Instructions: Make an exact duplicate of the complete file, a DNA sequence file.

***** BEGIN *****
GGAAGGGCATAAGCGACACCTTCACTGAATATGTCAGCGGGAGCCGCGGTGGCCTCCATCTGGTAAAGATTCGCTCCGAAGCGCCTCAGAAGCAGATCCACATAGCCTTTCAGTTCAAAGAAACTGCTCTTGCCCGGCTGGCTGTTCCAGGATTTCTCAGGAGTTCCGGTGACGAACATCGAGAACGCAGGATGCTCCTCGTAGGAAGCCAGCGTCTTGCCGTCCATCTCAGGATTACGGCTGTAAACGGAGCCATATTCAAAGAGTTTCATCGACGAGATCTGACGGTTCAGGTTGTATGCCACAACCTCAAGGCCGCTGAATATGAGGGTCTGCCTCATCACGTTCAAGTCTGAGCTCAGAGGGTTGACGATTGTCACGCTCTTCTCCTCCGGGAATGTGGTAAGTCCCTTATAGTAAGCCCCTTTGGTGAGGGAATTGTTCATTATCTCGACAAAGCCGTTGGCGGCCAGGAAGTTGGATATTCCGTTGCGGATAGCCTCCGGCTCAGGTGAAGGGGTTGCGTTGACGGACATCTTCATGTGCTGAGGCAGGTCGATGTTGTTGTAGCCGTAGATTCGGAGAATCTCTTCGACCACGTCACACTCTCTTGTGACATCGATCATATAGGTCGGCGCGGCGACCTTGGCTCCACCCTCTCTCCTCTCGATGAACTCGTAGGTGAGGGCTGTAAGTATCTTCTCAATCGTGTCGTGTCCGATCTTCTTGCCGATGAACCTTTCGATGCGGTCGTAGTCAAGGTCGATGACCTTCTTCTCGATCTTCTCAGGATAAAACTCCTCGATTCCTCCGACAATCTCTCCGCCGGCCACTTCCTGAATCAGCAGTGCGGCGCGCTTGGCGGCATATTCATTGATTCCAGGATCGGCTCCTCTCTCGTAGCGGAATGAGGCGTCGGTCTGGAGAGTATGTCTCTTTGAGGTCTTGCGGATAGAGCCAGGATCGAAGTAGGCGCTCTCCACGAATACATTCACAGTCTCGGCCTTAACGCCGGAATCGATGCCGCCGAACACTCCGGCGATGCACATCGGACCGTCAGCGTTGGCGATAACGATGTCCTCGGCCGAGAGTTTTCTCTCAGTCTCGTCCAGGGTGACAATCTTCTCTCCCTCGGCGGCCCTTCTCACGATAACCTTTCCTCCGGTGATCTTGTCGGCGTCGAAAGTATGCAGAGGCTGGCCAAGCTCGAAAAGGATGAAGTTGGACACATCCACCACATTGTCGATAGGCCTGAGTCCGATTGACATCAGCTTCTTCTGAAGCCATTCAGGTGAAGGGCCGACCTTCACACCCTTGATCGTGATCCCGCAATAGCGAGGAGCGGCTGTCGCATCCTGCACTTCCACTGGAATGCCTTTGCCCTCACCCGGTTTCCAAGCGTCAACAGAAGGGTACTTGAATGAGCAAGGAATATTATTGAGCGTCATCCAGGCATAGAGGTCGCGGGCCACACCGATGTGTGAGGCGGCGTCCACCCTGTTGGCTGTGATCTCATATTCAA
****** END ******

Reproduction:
GGAAGGGCATAAGCGACACCTTCACTGAATATGTCAGCGGGAGCCGCGGTGGCCTCCATCTGGTAAAGATTCGCTCCGAAGCGCCTCAGAAGCAGATCCACATAGCCTTTCAGTTCAAAGAAACTGCTCTTGCCCGGCTGGCTGTTCCAGGATTTCTCAGGAGTTCCGGTGACGAACATCGAGAACGCAGGATGCTCCTCGTAGGAAGCCAGCGTCTTGCCGTCCATCTCAGGATTACGGCTGTAAACGGAGCCATATTCAAAGAGTTTCATCGACGAGATCTGACGGTTCAGGTTGTATGCCACAACCTCAAGGCCGCTGAATATGAGGGTCTGCCTCATCACGTTCAAGTCTGAGCTCAGAGGGTTGACGATTGTCACGCTCTTCTCCTCCGGGAATGTGGTAAGTCCCTTATAGTAAGCCCCTTTGGTGAGGGAATTGTTCATTATCTCGACAAAGCCGTTGGCGGCCAGGAAGTTGGATATTCCGTTGCGGATAGCCTCCGGCTCAGGTGAAGGGGTTGCGTTGACGGACATCTTCATGTGCTGAGGCAGGTCGATGTTGTTGTAGCCGTAGATTCGGAGAATCTCTTCGACCACGTCACACTCTCTTGTGACATCGATCATATAGGTCGGCGCGGCGACCTTGGCTCCACCCTCTCTCCTCTCGATGAACTCGTAGGTGAGGGCTGTAAGTATCTTCTCAATCGTGTCGTGTCCGATCTTCTTGCCGATGAACCTTTCGATGCGGTCGTAGTCAAGGTCGATGACCTTCTTCTCGATCTTCTCAGGATAAAACTCCTCGATTCCTCCGACAATCTCTCCGCCGGCCACTTCCTGAATCAGCAGTGCGGCGCGCTTGGCGGCATATTCATTGATTCCAGGATCGGCTCCTCTCTCGTAGCGGAATGAGGCGTCGGTCTGGAGAGTATGTCTCTTTGAGGTCTTGCGGATAGAGCCAGGATCGAAGTAGGCGCTCTCCACGAATACATTCACAGTCTCGGCCTTAACGCCGGAATCGATGCCGCCGAACACTCCGGCGATGCACATCGGACCGTCAGCGTTGGCGATAACGATGTCCTCGGCCGAGAGTTTTCTCTCAGTCTCGTCCAGGGTGACAATCTTCTCTCCCTCGGCGGCCCTTCTCACGATAACCTTTCCTCCGGTGATCTTGTCGGCGTCGAAAGTATGCAGAGGCTGGCCAAGCTCGAAAAGGATGAAGTTGGACACATCCACCACATTGTCGATAGGCCTGAGTCCGATTGACATCAGCTTCTTCTGAAGCCATTCAGGTGAAGGGCCGACCTTCACACCCTTGATCGTGATCCCGCAATAGCGAGGAGCGGCTGTCGCATCCTGCACTTCCACTGGAATGCCTTTGCCCTCACCCGGTTTCCAAGCGTCAACAGAAGGGTACTTGAATGAGCAAGGAATATTATTGAGCGTCATCCAGGCATAGAGGTCGCGGGCCACACCGATGTGTGAGGCGGCGTCCACCCTGTTGGCTGTGATCTCATATTCAA